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Fields v. Dzurenda

United States District Court, D. Nevada

July 24, 2019

MITCHELL FIELDS, Plaintiff,
v.
JAMES DZURENDA, et al., Defendants.

          ORDER

          MIRANDA M. DU, UNITED STATES DISTRICT JUDGE

         I. SUMMARY

         Plaintiff Mitchell Fields, who is incarcerated in the Nevada Department of Corrections (“NDOC”), bring this civil rights case under 42 U.S.C. § 1983. For the following reasons, the Court sua sponte refers this case to the Pro Bono Program (“Program”) adopted in General Order 2017-07 for appointment of pro bono counsel.

         II. BACKGROUND

         The Court allowed the following claims in Plaintiffs First Amended Complaint[1] to proceed in this action after screening: two claims for Eighth Amendment deliberate indifference to serious medical needs and one Fourteenth Amendment equal protection claim. (ECF No. 9 at 2.)

         In support of the first surviving claim, Plaintiff alleges that he has been denied treatment for a botched blepharoplasty that has left him with crossed eyes, double vision, and severe headaches. (See ECF No. 8 at 5-6.) In support of his second surviving claim, Plaintiff alleges that he has been denied treatment for hepatitis C. (Id. at 12.) In support of his third surviving claim, Plaintiff alleges that he was removed from educational and vocational programs because he was too old. (Id. at 13.)

         III. LEGAL STANDARD

         There is no constitutional right to appointed counsel in a § 1983 action. E.g., Rand v. Rowland, 113 F.3d 1520, 1525 (9th Cir. 1997), opinion reinstated in pertinent part, 154 F.3d 952, 954 n.1 (9th Cir. 1998) (en banc). The provision in 28 U.S.C. § 1915(e)(1), however, gives a district court the discretion to request that an attorney represent an indigent civil litigant. 28 U.S.C. § 1915(e)(1) (“The court may request an attorney to represent any person unable to afford counsel.”); see, e.g., Wilborn v. Escalderon, 789 F.2d 1328, 1331 (9th Cir. 1986). Yet, the statute does not give the court the authority to compel an attorney to accept appointment, such that counsel remains free to decline the request. See Mallard v. U.S. Dist. Court for S. Dist. of Iowa, 490 U.S. 296, 310 (1989). Furthermore, while the decision to request counsel lies within the discretion of the district court, the court may exercise this discretion to request counsel only under “exceptional circumstances.” Terrell v. Brewer, 935 F.2d 1015, 1017 (9th Cir. 1991). “A finding of exceptional circumstances requires an evaluation of both the likelihood of success on the merits and [the plaintiff's ability to] articulate his claims pro se in light of the complexity of the legal issues involved.” Id. (quoting Wilborn, 789 F.2d at 1331) (internal quotation marks omitted).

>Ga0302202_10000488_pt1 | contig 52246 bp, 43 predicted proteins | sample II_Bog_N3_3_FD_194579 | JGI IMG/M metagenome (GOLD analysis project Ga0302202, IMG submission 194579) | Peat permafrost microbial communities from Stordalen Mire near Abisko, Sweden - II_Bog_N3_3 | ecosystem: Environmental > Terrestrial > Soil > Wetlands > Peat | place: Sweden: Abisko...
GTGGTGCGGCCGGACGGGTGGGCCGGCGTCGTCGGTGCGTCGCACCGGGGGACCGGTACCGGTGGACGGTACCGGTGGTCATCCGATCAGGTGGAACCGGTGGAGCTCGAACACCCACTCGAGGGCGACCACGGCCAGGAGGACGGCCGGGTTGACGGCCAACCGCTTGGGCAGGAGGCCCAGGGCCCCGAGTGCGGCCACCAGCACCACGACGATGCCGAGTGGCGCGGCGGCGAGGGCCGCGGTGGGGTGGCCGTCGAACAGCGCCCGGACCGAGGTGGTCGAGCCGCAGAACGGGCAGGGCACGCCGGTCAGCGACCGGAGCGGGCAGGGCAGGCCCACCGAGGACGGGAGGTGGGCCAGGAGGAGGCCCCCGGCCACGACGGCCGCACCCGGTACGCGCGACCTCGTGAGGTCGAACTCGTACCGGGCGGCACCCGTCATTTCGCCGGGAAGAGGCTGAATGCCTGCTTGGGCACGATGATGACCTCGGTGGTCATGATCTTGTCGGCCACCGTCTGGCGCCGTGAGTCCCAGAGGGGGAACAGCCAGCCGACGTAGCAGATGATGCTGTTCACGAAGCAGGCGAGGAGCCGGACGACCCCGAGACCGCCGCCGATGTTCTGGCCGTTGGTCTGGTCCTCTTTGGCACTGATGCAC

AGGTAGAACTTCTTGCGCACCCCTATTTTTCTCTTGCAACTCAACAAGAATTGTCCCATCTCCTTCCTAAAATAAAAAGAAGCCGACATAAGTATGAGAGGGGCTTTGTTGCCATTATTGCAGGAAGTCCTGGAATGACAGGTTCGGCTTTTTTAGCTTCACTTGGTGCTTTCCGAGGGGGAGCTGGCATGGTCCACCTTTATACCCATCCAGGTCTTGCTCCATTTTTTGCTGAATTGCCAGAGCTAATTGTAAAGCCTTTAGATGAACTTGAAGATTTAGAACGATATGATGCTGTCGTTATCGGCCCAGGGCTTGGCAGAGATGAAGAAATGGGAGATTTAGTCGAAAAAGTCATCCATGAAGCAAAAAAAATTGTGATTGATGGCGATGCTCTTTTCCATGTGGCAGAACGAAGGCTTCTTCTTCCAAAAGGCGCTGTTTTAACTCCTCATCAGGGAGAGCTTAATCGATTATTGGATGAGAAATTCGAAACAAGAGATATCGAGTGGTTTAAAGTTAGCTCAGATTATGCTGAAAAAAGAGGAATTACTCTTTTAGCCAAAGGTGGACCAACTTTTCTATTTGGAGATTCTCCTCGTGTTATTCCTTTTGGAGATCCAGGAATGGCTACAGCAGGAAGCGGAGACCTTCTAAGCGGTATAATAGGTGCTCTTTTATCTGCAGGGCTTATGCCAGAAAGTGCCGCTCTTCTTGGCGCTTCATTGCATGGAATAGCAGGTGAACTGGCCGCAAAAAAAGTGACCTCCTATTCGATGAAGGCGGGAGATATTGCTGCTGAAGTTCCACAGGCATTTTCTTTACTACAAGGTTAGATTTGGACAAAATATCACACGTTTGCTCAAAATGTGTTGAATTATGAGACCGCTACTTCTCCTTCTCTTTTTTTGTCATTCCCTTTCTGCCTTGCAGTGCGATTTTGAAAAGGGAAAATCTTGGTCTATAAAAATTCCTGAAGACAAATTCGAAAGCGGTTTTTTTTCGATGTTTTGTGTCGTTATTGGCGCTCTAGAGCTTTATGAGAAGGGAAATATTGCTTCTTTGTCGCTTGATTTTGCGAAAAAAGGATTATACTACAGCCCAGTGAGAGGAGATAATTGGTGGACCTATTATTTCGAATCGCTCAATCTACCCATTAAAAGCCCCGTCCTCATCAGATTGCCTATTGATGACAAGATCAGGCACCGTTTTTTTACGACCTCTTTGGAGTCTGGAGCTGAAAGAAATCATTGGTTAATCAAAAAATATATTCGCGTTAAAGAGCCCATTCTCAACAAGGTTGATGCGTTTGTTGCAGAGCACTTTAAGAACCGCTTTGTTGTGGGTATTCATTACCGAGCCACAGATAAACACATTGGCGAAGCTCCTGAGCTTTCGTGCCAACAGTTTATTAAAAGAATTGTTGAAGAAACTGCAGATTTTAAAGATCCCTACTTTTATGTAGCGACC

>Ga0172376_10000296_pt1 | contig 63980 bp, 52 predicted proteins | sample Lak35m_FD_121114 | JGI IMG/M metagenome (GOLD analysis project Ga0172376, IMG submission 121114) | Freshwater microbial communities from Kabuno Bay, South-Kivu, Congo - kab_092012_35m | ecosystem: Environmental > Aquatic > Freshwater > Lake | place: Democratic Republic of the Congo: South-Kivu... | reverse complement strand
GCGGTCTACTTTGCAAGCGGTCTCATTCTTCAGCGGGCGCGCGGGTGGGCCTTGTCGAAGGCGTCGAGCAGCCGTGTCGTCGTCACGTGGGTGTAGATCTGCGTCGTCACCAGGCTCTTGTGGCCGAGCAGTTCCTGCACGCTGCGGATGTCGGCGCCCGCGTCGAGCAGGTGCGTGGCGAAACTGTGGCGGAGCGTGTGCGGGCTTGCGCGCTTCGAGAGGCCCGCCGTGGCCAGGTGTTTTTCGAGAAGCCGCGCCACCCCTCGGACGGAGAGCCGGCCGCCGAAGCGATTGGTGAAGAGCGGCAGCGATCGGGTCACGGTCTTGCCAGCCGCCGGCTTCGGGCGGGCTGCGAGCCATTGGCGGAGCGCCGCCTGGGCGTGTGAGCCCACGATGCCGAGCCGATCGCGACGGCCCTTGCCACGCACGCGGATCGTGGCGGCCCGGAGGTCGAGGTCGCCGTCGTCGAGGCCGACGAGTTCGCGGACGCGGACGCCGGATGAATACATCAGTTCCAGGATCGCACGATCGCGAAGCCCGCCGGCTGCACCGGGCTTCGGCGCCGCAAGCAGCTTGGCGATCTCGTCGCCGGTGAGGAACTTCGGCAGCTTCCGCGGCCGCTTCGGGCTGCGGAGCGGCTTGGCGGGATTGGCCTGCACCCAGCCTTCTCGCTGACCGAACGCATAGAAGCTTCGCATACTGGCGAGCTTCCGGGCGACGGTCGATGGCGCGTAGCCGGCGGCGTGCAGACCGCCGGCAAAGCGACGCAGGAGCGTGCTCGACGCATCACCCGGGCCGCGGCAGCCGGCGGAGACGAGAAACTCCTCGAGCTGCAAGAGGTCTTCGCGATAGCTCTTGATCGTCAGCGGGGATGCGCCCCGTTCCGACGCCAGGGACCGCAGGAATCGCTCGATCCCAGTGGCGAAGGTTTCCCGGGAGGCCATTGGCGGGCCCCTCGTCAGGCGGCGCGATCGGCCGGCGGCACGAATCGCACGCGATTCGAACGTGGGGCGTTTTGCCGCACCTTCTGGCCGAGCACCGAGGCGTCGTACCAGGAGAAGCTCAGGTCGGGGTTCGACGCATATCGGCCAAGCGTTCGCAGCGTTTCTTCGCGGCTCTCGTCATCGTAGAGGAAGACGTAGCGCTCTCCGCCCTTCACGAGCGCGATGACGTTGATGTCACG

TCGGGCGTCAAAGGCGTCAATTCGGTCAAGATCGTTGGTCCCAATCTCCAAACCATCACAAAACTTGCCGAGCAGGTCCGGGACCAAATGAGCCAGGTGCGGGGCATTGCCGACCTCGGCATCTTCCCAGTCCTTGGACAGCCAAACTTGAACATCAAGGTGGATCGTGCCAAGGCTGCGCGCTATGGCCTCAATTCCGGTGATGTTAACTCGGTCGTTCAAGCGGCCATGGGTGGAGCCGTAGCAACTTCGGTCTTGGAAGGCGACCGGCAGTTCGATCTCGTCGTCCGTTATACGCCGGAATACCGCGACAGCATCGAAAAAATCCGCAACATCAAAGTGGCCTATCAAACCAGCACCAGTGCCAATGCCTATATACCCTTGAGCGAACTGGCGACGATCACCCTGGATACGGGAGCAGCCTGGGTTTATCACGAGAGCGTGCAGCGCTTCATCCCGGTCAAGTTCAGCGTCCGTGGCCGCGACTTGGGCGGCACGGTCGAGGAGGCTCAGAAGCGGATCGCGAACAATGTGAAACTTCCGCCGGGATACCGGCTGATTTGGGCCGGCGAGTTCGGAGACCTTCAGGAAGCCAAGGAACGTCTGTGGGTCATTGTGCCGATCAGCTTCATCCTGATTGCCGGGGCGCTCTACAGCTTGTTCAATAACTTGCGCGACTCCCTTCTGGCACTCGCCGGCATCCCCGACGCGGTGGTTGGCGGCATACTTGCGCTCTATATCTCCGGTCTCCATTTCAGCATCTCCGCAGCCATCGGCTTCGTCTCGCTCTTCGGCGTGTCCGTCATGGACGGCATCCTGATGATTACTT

IV. DISCUSSION

         Extraordinary circumstances exist in this case to warrant the appointment of counsel. First, Plaintiffs case presents complex legal and medical issues related to hepatitis C and blepharoplasty, and it is clear that Plaintiff has little ability to articulate his claims. Plaintiff experiences: “constant pain in the upper right-side of his abdomen (liver), spontaneous occasionally [sic] vomiting, constant itching of his arms, legs and abdomen, constantly being lethargic and also being very weak, [and] mild ascites that cause fluids in the abdomen to accumulate which also causes swelling of his hands and legs making it painful for [Plaintiff] to grasp a pen and write or sit for any lengths [sic] of times.” (ECF No. 36 at 5.) Plaintiff also alleges that he cannot receive assistance from other inmates to review his medical records and does not have access to the law library. (Id.) Furthermore, “[w]ithout counsel and while incarcerated, [Plaintiff is] expected to locate a medical expert willing to submit an affidavit on his behalf, manage discovery for his multiparty multi-claim lawsuit, and conduct a full trial.” Clemons v. Hill, 743 Fed.Appx. 885, 886 (9th Cir. 2018). These circumstances, considered collectively, suggest a finding of exceptional circumstances.

         Second, there is at least some likelihood of success on the merits. Plaintiff alleges that he has been denied life-saving treatment for his hepatitis C as well as treatment for his eye condition. Plaintiffs claims do not appear to be trivial or frivolous. In light of the serious complexity of the issues in Plaintiff's case and his inability to articulate his claims, Plaintiff has shown sufficient likelihood of success to warrant appointment of counsel.

         Third, Plaintiffs pro se First Amended Complaint, which must be liberally construed, suggests that Plaintiff is challenging NDOC's policy of refusing curative treatment for hepatitis C. (See ECF No. 8 at 12.) Given that numerous incarcerated individuals currently are challenging NDOC's policy for treating hepatitis C, [2] the Court finds that extraordinary circumstances exist in this case to warrant appointment of counsel.

         Accordingly, the Court will sua sponte refer this case to the Pro Bono Program.[3]

         V. ...


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